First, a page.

This Watchdog Is Android’s Best Friend

Watchdog Task Manager is available for US$3.49 in the Google Play store.Watchdog Task Manager

If you find yourself bashing away on your Android device and maxing it to the hilt with numerous background-running apps, there’s a good chance you’ve encountered freezes and slowdowns.

As PC makers can attest, we’re using our Android and other newer devices as laptop substitutes these days, and thrashing the phones and tablets in the process.

However, Android-based tools are available to help manage the maxing-out. I recently looked at ReChild’s Advanced Task Killer Pro which helps you to clear hung apps.

Zomut’s Watchdog Task Manager is in the same genre of utilities, but this app lets you monitor background apps, and see how much of your resources they are using. You can then kill if you want.

In the Background

Android devices work a little differently from PCs in memory management. Whereas PCs need memory to be manually released periodically to make room for more programs — by closing a program or rebooting — Android memory is designed to be filled at all times, with the operating system handling on-demand requests for memory.

In theory, the OS releases resources for additional programs as necessary.

What can happen in the Android environment is that background apps don’t do what they are supposed to, and they can swallow resources like CPU and memory. Watchdog lets you see which apps are hogging the CPU, and it’s a good bet that those are the rogue apps causing freezing and slowdowns.

Another quirk worth noting in Android is that post Android 2.2, the kill command only works on background apps, and in any case they often start again immediately. Task killers are therefore limited and really should be called “hang killers.” The background app often comes right back up — working this time, you hope.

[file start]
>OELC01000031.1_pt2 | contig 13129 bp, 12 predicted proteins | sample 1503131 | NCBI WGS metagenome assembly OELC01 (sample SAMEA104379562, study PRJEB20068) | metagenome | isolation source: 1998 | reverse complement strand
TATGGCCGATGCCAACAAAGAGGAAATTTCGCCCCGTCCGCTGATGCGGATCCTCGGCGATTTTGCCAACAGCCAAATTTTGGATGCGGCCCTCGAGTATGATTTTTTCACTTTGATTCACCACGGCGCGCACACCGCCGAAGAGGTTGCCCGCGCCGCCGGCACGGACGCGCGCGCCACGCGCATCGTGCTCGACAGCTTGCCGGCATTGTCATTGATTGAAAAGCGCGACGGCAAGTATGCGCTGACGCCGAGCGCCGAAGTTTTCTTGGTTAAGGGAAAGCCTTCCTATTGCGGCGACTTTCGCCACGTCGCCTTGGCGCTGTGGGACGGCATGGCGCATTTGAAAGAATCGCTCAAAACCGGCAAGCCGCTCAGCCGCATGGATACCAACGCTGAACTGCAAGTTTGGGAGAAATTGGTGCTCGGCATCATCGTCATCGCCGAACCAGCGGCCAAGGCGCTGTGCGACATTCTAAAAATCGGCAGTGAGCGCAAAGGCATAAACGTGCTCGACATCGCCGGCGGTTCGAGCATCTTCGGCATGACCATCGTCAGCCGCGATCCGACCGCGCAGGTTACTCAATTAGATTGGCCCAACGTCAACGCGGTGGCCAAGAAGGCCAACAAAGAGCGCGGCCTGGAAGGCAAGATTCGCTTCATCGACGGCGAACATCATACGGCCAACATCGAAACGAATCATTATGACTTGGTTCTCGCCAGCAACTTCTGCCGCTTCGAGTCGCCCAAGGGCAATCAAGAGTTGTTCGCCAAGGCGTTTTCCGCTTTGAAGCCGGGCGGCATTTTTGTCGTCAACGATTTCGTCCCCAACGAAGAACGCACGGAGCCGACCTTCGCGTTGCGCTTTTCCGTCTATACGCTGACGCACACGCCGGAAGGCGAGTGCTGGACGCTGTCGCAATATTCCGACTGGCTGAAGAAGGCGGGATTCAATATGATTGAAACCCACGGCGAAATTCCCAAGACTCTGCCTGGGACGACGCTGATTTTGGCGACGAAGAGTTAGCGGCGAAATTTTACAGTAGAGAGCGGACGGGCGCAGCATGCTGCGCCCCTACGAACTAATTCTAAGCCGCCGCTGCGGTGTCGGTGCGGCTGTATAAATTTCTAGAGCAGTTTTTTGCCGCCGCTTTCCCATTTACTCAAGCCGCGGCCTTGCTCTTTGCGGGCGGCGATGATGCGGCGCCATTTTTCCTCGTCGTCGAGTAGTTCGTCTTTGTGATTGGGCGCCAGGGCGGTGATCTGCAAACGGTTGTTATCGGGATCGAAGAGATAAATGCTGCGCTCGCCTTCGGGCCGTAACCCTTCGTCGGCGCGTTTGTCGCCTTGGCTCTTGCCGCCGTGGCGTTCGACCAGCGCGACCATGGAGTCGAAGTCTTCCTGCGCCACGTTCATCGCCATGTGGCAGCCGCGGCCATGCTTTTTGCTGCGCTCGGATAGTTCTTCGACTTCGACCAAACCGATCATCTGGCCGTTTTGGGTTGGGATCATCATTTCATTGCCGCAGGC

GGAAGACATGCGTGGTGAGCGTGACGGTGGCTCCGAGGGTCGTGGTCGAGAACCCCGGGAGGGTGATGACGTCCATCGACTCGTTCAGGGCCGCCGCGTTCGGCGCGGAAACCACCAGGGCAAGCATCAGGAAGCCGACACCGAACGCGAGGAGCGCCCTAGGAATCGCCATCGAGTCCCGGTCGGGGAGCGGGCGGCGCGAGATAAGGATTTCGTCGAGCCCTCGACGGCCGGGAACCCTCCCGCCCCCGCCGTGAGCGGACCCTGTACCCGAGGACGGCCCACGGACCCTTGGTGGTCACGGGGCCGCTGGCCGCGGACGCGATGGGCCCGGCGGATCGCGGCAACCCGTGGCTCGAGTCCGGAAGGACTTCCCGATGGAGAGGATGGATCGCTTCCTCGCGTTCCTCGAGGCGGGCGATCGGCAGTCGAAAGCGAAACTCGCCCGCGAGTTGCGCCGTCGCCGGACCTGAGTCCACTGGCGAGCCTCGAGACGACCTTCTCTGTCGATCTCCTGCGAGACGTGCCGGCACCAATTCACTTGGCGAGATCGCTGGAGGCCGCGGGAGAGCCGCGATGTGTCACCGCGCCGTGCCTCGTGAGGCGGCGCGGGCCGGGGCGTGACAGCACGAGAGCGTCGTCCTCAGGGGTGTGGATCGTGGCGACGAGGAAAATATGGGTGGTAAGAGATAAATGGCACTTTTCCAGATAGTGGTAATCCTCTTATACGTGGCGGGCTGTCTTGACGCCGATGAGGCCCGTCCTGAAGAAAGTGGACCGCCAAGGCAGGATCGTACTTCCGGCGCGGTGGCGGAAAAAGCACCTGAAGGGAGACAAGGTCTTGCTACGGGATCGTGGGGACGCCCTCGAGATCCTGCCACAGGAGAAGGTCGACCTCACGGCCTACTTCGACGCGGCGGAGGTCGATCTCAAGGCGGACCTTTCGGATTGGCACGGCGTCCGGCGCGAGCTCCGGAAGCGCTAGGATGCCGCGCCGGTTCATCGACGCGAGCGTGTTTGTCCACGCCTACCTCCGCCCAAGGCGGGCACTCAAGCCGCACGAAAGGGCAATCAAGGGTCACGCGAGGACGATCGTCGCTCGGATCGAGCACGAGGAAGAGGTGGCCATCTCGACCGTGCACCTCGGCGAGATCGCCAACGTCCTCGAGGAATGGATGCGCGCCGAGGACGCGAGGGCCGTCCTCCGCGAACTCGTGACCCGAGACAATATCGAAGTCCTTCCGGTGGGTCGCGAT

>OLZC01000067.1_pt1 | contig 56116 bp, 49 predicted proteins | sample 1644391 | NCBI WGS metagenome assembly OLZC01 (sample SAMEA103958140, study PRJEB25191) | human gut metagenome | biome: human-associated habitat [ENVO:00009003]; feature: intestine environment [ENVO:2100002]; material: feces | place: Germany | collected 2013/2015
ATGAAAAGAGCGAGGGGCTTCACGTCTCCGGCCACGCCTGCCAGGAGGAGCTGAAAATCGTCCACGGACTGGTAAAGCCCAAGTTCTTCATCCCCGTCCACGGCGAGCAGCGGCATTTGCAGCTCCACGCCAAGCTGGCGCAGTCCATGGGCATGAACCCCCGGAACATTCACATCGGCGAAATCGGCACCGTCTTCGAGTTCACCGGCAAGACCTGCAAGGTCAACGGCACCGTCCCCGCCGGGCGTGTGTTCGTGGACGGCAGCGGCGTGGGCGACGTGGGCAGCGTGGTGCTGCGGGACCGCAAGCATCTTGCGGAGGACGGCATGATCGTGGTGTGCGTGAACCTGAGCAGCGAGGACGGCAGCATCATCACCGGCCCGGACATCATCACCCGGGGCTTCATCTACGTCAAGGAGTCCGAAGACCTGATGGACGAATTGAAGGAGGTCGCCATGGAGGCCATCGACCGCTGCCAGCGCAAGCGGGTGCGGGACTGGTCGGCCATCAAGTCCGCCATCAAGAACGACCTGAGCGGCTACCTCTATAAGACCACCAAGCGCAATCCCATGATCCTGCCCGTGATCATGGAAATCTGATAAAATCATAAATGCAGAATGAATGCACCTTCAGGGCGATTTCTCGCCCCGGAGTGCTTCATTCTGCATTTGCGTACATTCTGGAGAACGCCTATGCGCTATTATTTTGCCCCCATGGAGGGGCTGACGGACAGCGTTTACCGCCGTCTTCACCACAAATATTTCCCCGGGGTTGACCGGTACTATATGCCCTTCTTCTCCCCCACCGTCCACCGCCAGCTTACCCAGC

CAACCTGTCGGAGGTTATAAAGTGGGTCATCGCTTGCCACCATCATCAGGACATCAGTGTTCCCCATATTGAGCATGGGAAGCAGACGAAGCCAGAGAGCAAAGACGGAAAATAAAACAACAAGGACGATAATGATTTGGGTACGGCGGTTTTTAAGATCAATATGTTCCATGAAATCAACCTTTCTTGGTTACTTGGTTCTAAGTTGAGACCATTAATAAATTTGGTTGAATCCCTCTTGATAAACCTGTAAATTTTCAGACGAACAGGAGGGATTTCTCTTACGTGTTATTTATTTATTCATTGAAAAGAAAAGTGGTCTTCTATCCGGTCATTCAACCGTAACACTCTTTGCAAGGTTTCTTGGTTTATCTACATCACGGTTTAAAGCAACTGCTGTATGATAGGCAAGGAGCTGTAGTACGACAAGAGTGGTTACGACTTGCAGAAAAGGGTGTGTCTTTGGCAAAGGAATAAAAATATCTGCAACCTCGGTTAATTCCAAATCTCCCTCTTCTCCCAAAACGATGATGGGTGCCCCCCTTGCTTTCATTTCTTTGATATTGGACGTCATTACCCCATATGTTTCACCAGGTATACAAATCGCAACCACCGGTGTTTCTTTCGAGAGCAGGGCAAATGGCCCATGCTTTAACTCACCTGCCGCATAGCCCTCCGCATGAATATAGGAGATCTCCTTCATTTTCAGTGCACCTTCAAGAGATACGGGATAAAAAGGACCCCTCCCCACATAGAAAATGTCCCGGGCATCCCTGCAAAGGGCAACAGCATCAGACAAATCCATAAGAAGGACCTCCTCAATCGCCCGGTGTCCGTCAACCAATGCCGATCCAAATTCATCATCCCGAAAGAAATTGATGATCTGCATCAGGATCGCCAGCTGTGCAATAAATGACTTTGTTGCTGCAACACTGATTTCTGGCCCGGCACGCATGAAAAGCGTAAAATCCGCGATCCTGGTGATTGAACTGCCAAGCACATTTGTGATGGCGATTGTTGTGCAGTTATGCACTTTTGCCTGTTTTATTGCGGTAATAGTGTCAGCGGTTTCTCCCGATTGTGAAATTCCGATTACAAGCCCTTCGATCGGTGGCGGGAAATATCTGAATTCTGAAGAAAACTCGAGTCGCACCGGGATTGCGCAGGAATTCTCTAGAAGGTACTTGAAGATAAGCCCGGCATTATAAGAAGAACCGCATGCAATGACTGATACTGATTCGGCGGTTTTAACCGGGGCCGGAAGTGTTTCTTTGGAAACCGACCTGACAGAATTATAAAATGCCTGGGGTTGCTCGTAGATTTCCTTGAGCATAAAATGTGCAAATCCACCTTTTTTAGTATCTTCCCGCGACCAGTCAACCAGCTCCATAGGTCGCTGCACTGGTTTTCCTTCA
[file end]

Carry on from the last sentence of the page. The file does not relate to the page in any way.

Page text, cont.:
Watchdog’s Tricks

A blind, random device reboot is an OK modus operandi, and it will get you through the day, but it doesn’t provide intelligence on where the problem is.

Where Watchdog comes into play is that it acts as a monitor that allows you to actually see your heavy CPU-using apps and then decide whether to kill them — or probably better, delete them and move on.

In Use

I found that the best and least-intrusive alert setting was “Conservative” rather than “Moderate.” In the Conservative setting, Watchdog only advises you when apps are consuming seriously excessive CPU capacity, rather than alerting you to general, normal CPU slowdowns due to heavy tablet interaction.

In fact, I was quite happy with a limited number of live alerts. Over a period of some weeks, I found I was ignoring Moderate alerts, partly because they were coming while I was in the zone and busily stabbing away.

I ended up recapping after a few days instead, and was disappointed to see the most CPU-intensive app I own is Reader+, my new fave and sublime Google Reader substitute.

Reader+ isn’t crippling the machine though, and it is such a superbly powerful app that I’m not surprised it exceeds my threshold and is eating resources. I have no intention of deleting it — I’ll live with it. I added it to the white list.

One neat feature available in the paid-for version I’m using is a blacklist that lets you assign one particularly naughty app to its own CPU percentage threshold. When it hits that limit, Watchdog will kill it.

In Conclusion

With Windows Task Manager, keying Control + Alt + Delete on a Windows PC lets you identify memory and CPU-hogging programs.

Watchdog does the same for Android, and in addition, it tracks it all for you.

Want to Suggest an Android App for Review?

Is there an Android app you’d like to suggest for review? Something you think other Android users would love to know about? Something you find intriguing but aren’t sure it’s worth your time or money?

Please send your ideas to me, and I’ll consider them for a future Android app review.

Patrick Nelson has been a professional writer since 1992. He was editor and publisher of the music industry trade publication Producer Report and has written for a number of technology blogs. Nelson studied design at Hornsey Art School and wrote the cult-classic novel Sprawlism. His introduction to technology was as a nomadic talent scout in the eighties, where regular scrabbling around under hotel room beds was necessary to connect modems with alligator clips to hotel telephone wiring to get a fax out. He tasted down and dirty technology, and never looked back.

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